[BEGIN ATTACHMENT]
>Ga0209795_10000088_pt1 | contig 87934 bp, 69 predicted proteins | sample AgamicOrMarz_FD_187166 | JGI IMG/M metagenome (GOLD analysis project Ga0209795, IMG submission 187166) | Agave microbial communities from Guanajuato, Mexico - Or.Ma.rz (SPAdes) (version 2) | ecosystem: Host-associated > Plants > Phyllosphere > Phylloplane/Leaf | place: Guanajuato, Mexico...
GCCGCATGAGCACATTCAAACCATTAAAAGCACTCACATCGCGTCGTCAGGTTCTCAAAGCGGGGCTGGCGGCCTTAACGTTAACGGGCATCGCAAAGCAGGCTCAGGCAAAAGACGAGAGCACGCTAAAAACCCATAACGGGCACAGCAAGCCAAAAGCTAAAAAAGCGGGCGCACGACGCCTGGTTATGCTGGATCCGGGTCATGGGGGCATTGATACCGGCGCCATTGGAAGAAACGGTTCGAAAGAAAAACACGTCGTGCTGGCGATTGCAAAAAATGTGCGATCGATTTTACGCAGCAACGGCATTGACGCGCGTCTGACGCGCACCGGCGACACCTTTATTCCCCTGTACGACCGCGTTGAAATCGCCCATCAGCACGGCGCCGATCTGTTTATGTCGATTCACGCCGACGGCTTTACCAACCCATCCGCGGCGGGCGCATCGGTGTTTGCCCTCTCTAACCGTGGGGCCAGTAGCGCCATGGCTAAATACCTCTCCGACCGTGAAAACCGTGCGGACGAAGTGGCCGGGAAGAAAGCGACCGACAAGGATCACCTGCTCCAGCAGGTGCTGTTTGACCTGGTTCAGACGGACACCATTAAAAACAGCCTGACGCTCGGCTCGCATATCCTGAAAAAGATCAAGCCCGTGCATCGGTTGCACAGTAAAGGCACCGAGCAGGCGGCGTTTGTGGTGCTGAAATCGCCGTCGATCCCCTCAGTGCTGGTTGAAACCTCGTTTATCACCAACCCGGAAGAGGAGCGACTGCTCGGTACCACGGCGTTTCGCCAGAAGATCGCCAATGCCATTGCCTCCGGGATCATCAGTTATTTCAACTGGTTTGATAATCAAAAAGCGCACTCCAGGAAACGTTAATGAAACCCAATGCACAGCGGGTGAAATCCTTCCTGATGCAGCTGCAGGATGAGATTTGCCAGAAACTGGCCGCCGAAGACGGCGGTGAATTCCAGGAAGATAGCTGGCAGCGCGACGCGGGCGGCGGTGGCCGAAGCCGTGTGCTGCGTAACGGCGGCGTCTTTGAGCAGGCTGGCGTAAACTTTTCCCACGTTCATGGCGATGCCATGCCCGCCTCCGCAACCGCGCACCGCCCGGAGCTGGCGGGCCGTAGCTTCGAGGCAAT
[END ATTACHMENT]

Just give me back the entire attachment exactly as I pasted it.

>Ga0209795_10000088_pt1 | contig 87934 bp, 69 predicted proteins | sample AgamicOrMarz_FD_187166 | JGI IMG/M metagenome (GOLD analysis project Ga0209795, IMG submission 187166) | Agave microbial communities from Guanajuato, Mexico - Or.Ma.rz (SPAdes) (version 2) | ecosystem: Host-associated > Plants > Phyllosphere > Phylloplane/Leaf | place: Guanajuato, Mexico...
GCCGCATGAGCACATTCAAACCATTAAAAGCACTCACATCGCGTCGTCAGGTTCTCAAAGCGGGGCTGGCGGCCTTAACGTTAACGGGCATCGCAAAGCAGGCTCAGGCAAAAGACGAGAGCACGCTAAAAACCCATAACGGGCACAGCAAGCCAAAAGCTAAAAAAGCGGGCGCACGACGCCTGGTTATGCTGGATCCGGGTCATGGGGGCATTGATACCGGCGCCATTGGAAGAAACGGTTCGAAAGAAAAACACGTCGTGCTGGCGATTGCAAAAAATGTGCGATCGATTTTACGCAGCAACGGCATTGACGCGCGTCTGACGCGCACCGGCGACACCTTTATTCCCCTGTACGACCGCGTTGAAATCGCCCATCAGCACGGCGCCGATCTGTTTATGTCGATTCACGCCGACGGCTTTACCAACCCATCCGCGGCGGGCGCATCGGTGTTTGCCCTCTCTAACCGTGGGGCCAGTAGCGCCATGGCTAAATACCTCTCCGACCGTGAAAACCGTGCGGACGAAGTGGCCGGGAAGAAAGCGACCGACAAGGATCACCTGCTCCAGCAGGTGCTGTTTGACCTGGTTCAGACGGACACCATTAAAAACAGCCTGACGCTCGGCTCGCATATCCTGAAAAAGATCAAGCCCGTGCATCGGTTGCACAGTAAAGGCACCGAGCAGGCGGCGTTTGTGGTGCTGAAATCGCCGTCGATCCCCTCAGTGCTGGTTGAAACCTCGTTTATCACCAACCCGGAAGAGGAGCGACTGCTCGGTACCACGGCGTTTCGCCAGAAGATCGCCAATGCCATTGCCTCCGGGATCATCAGTTATTTCAACTGGTTTGATAATCAAAAAGCGCACTCCAGGAAACGTTAATGAAACCCAATGCACAGCGGGTGAAATCCTTCCTGATGCAGCTGCAGGATGAGATTTGCCAGAAACTGGCCGCCGAAGACGGCGGTGAATTCCAGGAAGATAGCTGGCAGCGCGACGCGGGCGGCGGTGGCCGAAGCCGTGTGCTGCGTAACGGCGGCGTCTTTGAGCAGGCTGGCGTAAACTTTTCCCACGTTCATGGCGATGCCATGCCCGCCTCCGCAACCGCGCACCGCCCGGAGCTGGCGGGCCGTAGCTTCGAGGCAAT